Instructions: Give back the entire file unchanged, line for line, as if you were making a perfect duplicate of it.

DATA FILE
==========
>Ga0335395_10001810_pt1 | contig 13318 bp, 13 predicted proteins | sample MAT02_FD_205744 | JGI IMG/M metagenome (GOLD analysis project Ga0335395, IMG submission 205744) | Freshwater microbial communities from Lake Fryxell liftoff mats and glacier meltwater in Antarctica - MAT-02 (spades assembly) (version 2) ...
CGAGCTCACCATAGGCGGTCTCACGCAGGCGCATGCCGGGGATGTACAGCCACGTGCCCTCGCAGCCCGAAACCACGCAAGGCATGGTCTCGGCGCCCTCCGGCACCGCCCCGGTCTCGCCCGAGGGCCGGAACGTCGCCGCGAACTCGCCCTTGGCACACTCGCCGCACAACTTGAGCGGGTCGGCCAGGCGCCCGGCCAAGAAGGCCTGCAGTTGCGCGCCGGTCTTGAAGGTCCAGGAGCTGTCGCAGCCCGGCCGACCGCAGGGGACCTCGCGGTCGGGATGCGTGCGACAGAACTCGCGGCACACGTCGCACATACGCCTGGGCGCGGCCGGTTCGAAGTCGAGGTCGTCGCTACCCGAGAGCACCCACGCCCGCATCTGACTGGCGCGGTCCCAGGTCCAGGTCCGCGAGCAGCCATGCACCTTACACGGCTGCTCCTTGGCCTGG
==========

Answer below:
>Ga0335395_10001810_pt1 | contig 13318 bp, 13 predicted proteins | sample MAT02_FD_205744 | JGI IMG/M metagenome (GOLD analysis project Ga0335395, IMG submission 205744) | Freshwater microbial communities from Lake Fryxell liftoff mats and glacier meltwater in Antarctica - MAT-02 (spades assembly) (version 2) ...
CGAGCTCACCATAGGCGGTCTCACGCAGGCGCATGCCGGGGATGTACAGCCACGTGCCCTCGCAGCCCGAAACCACGCAAGGCATGGTCTCGGCGCCCTCCGGCACCGCCCCGGTCTCGCCCGAGGGCCGGAACGTCGCCGCGAACTCGCCCTTGGCACACTCGCCGCACAACTTGAGCGGGTCGGCCAGGCGCCCGGCCAAGAAGGCCTGCAGTTGCGCGCCGGTCTTGAAGGTCCAGGAGCTGTCGCAGCCCGGCCGACCGCAGGGGACCTCGCGGTCGGGATGCGTGCGACAGAACTCGCGGCACACGTCGCACATACGCCTGGGCGCGGCCGGTTCGAAGTCGAGGTCGTCGCTACCCGAGAGCACCCACGCCCGCATCTGACTGGCGCGGTCCCAGGTCCAGGTCCGCGAGCAGCCATGCACCTTACACGGCTGCTCCTTGGCCTGG